Diabetes Mellitus

What is Diabetes?

The disorder called diabetes meilitus is actually two very different diseases that share a common feature: high blood sugar. The kind of diabetes that usually develops in childhood (juvenile-onset diabetes or Type we diabetes) occurs because something—a viral infection or a chemical toxin—has destroyed the cells in the body that produce insulin. Without enough insulin, the hormone that controls blood sugar, the body cannot store the calories coming in, and they run right through the body as "sugar" in the urine. A person with this kind of diabetes will develop weight loss, ravenous appetite and thirst, and constant urination. This kind of diabetes requires that the person take injections of insulin and be under the care of a knowledgeable physician. A person suffering from Type 1 diabetes can certainly improve with proper nutrition and regular exercise, but without the ability to make insulin, he or she cannot treat the disease by diet alone.

DiabetesThe other kind of diabetes that comes on in adulthood (adultonset or Type II diabetes) develops not from lack of insulin but from overabundance of it. In all of us, when we eat, our blood sugar rises and this signals the gland that makes insulin (the pancreas) to do so. The insulin acts on sensors in the tissues to allow them to take up the sugar from the blood to use or to store away, and the blood sugar falls to normal. In some people, the pancreas overresponds to the call for insulin, providing too much of it. The high levels of insulin, over time, damage the sensors in the tissues, making them insensitive or unresponsive to that amount of insulin. Then the pancreas must make more, and more, and more to make the sensors respond to bring the blood sugar back to normal. As long as the pancreas can make more insulin, it will, and the body can control blood sugar; however, at some point, the sensors become so damaged that the full capacity of insulin available from the pancreas is no longer enough to bring blood sugar back down to normal. Once that point comes, the blood sugar begins to rise, and adult-onset diabetes mellitus has developed.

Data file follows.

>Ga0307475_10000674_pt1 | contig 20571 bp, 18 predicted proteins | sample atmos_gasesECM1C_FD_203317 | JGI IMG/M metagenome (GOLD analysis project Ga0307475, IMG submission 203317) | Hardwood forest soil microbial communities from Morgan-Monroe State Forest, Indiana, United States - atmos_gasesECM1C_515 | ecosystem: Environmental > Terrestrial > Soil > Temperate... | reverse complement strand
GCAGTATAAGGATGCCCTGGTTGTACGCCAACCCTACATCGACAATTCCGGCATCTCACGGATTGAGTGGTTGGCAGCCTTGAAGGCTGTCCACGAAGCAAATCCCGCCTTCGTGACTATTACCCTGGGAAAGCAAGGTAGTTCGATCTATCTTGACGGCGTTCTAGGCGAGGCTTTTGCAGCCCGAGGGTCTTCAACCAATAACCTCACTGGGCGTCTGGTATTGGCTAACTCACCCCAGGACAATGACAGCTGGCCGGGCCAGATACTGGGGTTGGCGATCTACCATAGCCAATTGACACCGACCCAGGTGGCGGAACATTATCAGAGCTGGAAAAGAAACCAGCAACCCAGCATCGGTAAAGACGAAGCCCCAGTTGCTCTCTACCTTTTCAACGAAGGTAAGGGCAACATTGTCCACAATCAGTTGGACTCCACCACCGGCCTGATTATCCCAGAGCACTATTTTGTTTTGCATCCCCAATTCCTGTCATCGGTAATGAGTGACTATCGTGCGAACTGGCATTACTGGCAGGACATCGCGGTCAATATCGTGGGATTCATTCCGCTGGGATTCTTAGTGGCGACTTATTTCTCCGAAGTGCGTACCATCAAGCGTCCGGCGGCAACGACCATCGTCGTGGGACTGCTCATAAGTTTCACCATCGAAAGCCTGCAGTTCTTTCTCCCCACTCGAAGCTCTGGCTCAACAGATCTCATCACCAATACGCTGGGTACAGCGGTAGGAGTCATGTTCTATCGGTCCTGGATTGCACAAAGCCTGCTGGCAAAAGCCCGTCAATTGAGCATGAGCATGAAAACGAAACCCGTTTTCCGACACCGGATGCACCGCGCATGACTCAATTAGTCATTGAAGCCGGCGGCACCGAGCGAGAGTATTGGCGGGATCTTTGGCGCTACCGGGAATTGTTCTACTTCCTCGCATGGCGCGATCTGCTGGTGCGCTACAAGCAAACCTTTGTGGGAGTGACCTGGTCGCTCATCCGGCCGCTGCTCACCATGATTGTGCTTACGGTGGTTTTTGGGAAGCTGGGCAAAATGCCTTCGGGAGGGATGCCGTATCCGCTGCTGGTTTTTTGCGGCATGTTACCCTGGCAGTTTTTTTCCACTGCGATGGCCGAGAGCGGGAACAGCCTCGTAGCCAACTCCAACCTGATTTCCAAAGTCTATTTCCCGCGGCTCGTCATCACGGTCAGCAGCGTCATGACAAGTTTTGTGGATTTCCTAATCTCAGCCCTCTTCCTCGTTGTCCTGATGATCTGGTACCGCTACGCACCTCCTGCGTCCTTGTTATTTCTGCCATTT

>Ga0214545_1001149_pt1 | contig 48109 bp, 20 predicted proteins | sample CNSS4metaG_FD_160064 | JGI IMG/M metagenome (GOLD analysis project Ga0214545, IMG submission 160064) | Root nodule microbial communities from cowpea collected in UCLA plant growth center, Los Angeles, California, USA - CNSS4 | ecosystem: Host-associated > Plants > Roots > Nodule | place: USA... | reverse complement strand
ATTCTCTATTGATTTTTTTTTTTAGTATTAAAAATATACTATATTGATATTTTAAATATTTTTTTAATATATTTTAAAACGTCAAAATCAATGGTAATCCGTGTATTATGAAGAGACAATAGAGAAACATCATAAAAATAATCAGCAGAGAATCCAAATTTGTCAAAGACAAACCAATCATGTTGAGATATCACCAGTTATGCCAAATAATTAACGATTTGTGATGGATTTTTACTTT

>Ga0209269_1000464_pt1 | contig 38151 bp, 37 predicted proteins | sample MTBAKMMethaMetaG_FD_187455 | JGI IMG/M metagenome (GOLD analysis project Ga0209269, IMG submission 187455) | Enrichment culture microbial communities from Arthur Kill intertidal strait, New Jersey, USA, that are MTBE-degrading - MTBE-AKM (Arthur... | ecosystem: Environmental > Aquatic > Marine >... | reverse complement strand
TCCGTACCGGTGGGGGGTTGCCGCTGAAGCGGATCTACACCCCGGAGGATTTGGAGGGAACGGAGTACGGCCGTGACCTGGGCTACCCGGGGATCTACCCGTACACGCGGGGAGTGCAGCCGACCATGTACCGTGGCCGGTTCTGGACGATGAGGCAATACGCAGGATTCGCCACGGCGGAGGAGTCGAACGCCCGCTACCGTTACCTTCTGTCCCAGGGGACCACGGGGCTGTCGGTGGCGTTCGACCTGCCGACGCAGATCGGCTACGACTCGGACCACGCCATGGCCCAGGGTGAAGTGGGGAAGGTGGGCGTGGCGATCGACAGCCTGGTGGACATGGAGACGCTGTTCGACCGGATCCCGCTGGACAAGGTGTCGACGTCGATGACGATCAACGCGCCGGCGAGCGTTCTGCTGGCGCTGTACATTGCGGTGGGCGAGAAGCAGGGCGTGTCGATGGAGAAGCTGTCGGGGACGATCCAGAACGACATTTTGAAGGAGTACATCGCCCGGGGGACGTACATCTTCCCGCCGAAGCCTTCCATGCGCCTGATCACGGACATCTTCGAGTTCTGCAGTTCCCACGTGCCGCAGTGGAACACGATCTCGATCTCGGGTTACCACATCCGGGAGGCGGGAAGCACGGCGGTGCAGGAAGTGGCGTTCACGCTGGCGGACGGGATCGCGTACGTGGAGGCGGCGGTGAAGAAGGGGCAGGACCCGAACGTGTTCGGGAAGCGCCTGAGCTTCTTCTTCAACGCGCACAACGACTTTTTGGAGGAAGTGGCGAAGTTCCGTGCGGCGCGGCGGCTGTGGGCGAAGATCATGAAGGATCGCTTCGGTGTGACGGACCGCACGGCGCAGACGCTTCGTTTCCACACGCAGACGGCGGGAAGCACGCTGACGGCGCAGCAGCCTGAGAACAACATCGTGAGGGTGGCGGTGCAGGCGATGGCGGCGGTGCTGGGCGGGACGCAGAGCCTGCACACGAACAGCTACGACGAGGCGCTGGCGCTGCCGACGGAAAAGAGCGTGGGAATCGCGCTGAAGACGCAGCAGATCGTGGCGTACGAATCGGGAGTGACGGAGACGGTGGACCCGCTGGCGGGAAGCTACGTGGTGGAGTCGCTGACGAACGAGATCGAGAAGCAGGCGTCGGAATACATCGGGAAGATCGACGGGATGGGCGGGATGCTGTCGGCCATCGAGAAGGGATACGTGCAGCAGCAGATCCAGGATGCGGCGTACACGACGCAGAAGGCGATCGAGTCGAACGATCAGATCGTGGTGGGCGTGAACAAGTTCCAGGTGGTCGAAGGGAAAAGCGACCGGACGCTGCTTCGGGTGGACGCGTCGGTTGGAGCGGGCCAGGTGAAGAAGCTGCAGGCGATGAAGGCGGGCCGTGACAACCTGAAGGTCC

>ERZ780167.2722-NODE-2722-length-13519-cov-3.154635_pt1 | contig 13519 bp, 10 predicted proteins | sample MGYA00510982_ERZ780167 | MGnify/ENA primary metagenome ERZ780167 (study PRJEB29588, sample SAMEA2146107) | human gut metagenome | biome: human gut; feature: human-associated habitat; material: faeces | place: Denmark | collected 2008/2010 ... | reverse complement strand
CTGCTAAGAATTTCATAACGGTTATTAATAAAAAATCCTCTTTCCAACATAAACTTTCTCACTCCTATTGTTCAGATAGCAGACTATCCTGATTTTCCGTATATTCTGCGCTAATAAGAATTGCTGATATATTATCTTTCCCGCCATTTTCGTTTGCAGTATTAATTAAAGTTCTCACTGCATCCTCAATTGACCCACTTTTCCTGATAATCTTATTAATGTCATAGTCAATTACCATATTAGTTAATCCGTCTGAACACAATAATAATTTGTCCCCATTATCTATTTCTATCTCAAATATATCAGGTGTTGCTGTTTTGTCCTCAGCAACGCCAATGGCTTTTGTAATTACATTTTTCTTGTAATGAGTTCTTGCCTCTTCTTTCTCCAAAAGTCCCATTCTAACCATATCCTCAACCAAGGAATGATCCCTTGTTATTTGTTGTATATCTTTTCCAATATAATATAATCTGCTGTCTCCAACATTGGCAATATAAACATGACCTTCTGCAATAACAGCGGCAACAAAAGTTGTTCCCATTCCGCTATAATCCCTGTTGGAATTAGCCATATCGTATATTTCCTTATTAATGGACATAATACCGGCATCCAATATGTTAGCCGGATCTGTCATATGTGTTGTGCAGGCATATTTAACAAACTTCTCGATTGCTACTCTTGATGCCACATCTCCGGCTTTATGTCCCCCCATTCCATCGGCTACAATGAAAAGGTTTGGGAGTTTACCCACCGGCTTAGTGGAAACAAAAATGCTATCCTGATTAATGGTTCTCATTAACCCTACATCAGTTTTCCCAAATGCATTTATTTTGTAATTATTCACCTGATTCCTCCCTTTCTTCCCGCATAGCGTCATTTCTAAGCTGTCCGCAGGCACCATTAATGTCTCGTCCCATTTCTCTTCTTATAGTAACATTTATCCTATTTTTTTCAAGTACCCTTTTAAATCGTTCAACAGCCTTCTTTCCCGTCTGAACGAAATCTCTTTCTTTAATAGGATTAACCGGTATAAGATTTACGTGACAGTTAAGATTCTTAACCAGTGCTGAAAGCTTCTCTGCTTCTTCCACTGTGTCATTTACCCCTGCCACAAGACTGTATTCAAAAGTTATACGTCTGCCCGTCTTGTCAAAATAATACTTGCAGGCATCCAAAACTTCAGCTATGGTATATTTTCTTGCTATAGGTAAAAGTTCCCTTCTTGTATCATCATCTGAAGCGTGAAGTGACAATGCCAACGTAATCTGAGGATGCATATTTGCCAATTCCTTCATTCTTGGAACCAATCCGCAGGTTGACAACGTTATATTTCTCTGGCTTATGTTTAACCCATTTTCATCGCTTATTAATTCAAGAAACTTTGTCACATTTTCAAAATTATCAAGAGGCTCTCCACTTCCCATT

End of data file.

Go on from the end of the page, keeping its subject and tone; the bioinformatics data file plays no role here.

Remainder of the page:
The overabundance of insulin can cause other mischief in adultonset diabetics: the production of cholesterol, triglycerides (other blood fats), heart disease, hardening of the arteries, high blood pressure, salt and fluid retention, and the storage of excess body fat. This disorder, if caught and treated in time, will respond virtually completely to nutritional rehabilitation and the symptoms will come under control. But diabetes is an unforgiving disorder—keeping it controlled requires constancy and vigilant adherence to your nutritional regimen. You can learn to control it, but the metabolic tendency to produce too much insulin in response to diet always remains. Given access to the wrong kinds of foods, your diabetic state will return, and with it the whole host of medical maladies that were present before.

One final word: If you are an adult-onset diabetic, already taking insulin shots or medication by mouth to control your sugar, you must undertake this kind of nutritional regimen only under the care of your personal physician, who can help you adjust the doses of these medications safely as your blood sugar control improves. The control will happen quickly if you adhere strictly to the regimen, and in order to check your sugar and blood pressure (which will also drop quite precipitously) frequently, you may want to invest in (and learn to use) a home blood glucose testing machine and a blood pressure cuff. That way, you can monitor your readings, record them, and report them to your physician, who can help you reduce your medications safely. You could develop insulin shock or severe low blood sugar or blood pressure if you continue to take the same doses of medication on this kind of nutritional regimen. We also strongly recommend you find, read, and reread a copy of the book Diabetes Type //(Prentice Hall, 1990) by a diabetic physician named Richard Bernstein, which is by far the best book currently available on controlling this disease. But now, let's look at what nutrition can do to help you.

 
 
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